Greece open to dialogue but with terms

Greece open to dialogue but with terms

US Secretary of State Antony Blinken left Athens on Tuesday with the understanding that Athens has all the good intentions to lay the groundwork that could lead to a candid dialogue with Turkey on the basis of all that Athen can discuss, and not on that of Ankara’s maximalist agenda and claims.

This was the basic message conveyed to Washington during the talks Blinken had with Prime Minister Kyriakos Mitsotakis and Foreign Minister Nikos Dendias.

For his part Blinken conveyed to Athens a clear sense of relief in Washington, as, after the devastating earthquake in the south of Turkey and the shift of Turkish President Recep Tayyip Erdogan’s focus to the domestic front, Greek-Turkish tensions and the possibility of an incident during two parallel election periods have subsided, for the time being.

Although Erdogan is the only one who really knows, there is a feeling that the elections in Turkey will not be extended beyond June, and this is seen in Washington as a “window” of opportunity to create the conditions for a post-election dialogue.

This was hinted as much by Blinken during his joint statements with Dendias, expressing the hope that at an appropriate time the positive momentum following the earthquakes will create an even stronger foundation for the two countries to move forward and resolve the differences between them.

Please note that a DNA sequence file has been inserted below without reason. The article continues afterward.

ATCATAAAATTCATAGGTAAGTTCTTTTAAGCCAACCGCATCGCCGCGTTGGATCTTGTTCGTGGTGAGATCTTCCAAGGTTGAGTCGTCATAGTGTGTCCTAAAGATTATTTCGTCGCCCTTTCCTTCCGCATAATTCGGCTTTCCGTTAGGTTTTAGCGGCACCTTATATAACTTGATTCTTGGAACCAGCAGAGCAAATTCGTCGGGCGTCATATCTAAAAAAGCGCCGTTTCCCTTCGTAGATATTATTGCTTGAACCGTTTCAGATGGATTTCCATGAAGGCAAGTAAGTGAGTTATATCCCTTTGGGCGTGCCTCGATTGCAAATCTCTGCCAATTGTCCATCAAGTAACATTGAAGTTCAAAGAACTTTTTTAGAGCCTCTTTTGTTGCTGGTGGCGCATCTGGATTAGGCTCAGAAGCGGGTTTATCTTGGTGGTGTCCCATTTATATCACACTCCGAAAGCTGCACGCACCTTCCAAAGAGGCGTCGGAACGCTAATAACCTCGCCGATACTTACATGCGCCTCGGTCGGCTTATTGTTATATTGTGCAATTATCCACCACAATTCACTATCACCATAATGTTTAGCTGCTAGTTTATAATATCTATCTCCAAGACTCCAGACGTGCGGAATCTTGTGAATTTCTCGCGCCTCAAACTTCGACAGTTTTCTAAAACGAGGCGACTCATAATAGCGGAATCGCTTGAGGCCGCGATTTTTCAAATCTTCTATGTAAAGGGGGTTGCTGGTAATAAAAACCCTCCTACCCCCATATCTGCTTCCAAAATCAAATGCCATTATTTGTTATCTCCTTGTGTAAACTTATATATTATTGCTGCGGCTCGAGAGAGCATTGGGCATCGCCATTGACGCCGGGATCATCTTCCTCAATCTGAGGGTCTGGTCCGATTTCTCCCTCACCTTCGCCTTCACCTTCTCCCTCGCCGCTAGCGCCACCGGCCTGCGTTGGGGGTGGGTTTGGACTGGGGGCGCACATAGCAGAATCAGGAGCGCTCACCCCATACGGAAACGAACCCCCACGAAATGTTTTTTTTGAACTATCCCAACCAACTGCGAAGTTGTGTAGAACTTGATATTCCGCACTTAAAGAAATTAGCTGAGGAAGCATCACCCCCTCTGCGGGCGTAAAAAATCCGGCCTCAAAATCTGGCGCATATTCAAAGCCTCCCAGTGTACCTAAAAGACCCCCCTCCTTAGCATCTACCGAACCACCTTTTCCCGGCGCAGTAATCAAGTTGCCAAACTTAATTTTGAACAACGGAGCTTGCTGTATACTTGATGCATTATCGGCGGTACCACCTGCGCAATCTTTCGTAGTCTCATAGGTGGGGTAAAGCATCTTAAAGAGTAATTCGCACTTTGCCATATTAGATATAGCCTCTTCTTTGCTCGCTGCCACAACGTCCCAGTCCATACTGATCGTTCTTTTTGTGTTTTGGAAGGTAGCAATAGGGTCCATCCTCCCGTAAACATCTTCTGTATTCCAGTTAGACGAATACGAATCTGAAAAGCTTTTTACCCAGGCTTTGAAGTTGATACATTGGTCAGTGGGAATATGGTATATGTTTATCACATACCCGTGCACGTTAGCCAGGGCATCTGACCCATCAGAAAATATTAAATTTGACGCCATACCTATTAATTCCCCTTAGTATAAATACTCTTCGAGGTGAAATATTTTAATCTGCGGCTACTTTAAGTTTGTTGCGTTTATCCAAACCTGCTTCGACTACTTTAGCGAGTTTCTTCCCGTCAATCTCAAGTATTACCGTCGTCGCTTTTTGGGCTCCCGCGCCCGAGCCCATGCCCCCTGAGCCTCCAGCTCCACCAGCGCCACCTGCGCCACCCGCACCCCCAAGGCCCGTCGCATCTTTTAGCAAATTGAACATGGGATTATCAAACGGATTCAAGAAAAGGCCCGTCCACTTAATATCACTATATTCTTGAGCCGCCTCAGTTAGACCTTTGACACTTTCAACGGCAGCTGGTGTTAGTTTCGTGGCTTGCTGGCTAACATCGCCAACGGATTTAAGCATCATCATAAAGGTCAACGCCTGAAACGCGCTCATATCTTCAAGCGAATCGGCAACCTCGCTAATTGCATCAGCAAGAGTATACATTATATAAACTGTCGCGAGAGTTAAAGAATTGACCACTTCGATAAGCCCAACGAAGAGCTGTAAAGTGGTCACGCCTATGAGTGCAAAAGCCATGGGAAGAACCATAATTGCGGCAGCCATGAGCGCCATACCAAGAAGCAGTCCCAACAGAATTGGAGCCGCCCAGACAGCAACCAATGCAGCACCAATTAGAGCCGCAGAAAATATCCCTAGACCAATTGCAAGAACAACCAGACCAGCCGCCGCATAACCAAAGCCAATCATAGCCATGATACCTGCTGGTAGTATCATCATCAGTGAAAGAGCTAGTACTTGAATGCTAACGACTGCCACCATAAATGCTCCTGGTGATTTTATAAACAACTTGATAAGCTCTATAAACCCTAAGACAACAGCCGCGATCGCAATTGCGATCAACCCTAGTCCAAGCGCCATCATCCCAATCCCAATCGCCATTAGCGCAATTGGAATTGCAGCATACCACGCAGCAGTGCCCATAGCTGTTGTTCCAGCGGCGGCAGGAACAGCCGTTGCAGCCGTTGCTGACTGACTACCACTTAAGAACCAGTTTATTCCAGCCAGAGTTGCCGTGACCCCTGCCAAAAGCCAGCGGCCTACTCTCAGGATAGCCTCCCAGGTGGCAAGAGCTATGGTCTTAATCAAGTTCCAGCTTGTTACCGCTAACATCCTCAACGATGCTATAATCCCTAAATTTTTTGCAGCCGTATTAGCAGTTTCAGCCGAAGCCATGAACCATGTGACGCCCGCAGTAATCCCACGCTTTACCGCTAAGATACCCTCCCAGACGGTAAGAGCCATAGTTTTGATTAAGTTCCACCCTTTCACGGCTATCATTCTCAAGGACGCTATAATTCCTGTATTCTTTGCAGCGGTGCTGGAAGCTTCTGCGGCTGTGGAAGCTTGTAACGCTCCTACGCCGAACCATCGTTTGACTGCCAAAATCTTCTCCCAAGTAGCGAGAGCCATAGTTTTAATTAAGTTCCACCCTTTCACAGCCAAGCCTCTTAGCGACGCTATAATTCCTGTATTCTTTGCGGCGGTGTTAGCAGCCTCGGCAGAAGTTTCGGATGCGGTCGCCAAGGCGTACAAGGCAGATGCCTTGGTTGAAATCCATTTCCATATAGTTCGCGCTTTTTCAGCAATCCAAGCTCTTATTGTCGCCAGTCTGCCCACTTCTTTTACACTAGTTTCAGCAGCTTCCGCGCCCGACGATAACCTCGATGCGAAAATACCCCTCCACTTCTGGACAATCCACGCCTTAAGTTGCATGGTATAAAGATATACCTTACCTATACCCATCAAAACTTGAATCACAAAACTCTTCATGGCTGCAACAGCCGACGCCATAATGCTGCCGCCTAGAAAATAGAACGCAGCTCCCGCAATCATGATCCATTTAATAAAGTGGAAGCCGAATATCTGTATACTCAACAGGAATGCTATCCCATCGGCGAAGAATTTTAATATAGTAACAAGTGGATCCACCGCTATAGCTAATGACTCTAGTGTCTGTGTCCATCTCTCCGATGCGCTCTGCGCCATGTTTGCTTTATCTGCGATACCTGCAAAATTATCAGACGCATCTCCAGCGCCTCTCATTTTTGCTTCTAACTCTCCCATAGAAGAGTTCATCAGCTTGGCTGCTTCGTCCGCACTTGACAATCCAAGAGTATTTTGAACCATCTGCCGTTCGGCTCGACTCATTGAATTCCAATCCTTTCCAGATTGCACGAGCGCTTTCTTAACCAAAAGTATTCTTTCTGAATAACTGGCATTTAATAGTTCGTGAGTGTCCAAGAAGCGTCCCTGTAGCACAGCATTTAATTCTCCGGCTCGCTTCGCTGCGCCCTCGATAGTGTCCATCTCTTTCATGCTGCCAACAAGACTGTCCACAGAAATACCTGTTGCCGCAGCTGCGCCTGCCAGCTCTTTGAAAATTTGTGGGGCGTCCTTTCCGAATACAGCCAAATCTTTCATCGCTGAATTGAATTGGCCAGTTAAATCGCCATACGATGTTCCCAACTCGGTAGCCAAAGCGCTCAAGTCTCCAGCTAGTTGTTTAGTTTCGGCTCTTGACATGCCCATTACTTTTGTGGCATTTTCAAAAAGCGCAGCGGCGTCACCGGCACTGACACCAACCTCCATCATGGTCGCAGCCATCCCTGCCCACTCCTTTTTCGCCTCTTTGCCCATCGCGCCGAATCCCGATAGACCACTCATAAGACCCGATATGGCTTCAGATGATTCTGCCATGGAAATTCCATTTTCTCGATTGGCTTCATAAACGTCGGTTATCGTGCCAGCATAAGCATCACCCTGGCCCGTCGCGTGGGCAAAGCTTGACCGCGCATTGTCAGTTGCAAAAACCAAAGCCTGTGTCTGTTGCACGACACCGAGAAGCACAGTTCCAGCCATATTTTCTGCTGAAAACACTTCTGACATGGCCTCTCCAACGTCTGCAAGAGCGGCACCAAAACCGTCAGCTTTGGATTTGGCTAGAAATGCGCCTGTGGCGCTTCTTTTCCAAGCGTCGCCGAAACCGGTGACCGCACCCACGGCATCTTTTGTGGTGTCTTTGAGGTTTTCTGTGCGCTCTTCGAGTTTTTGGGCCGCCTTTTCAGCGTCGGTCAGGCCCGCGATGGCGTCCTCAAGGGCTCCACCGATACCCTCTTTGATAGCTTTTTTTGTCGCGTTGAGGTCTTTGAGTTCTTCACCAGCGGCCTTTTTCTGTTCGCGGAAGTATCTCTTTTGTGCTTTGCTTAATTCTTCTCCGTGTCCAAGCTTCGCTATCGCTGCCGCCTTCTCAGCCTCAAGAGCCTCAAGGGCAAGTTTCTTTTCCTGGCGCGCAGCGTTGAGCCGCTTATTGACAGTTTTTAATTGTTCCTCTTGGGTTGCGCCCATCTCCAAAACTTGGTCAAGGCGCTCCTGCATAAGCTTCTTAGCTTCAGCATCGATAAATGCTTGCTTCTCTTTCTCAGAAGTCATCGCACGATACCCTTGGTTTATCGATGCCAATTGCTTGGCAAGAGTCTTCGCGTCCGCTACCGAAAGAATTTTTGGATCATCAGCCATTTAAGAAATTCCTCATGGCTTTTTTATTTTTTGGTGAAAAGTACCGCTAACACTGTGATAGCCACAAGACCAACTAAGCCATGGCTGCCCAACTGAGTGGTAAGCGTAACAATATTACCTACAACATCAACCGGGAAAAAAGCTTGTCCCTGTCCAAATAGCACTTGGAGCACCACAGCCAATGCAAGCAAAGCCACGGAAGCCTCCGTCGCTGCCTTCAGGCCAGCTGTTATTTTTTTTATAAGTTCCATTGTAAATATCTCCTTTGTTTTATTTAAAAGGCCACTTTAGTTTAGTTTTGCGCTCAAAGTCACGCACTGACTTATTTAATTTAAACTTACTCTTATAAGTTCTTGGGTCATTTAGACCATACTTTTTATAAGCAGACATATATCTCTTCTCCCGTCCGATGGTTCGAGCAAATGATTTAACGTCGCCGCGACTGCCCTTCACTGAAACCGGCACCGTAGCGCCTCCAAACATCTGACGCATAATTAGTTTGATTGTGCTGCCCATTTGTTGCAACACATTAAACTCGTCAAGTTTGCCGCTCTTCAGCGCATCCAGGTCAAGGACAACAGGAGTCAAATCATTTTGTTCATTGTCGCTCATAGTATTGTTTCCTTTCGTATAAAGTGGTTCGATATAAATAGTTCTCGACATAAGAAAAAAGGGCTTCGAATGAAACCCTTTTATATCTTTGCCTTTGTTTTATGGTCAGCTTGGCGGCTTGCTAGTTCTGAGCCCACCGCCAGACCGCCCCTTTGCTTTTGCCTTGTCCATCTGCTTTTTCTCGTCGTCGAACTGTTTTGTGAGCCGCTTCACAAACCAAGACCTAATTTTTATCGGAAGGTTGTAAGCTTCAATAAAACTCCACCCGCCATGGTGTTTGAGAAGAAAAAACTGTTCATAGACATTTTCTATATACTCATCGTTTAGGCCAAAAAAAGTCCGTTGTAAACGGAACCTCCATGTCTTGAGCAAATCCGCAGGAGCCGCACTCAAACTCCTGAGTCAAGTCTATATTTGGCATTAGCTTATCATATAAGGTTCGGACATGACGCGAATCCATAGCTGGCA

He added that, right now, it’s not exactly a secret that Greece and Turkey are going through an election period and it’s usually quite a confusing time to start discussions on such issues.

Both Mitsotakis and Dendias stressed that the solidarity that Greece is showing toward Turkey at this stage is distinct from foreign policy issues and is a humanitarian obligation rather than an investment in any direction. “It is our independent obligation to help our fellow Turks and Syrians,” Dendias said. 

Well-informed sources said that during their meeting on Monday night, Mitsotakis reminded Blinken of the Turkish stance before the earthquakes on February 6 and since the 2019 Turkish-Libyan memorandum, the attempt to breach the Greek border with a refugee spike in March 2020, the Oruc Reis crisis later that year, as well as the letters linking Greek sovereignty of the east Aegean islands to their demilitarization. At the same time, the Greek side stressed that exploratory contacts, which Turkish Foreign Minister Mevlut Cavusoglu has raised, cannot include sovereignty issues, as clearly implied by Ankara. 

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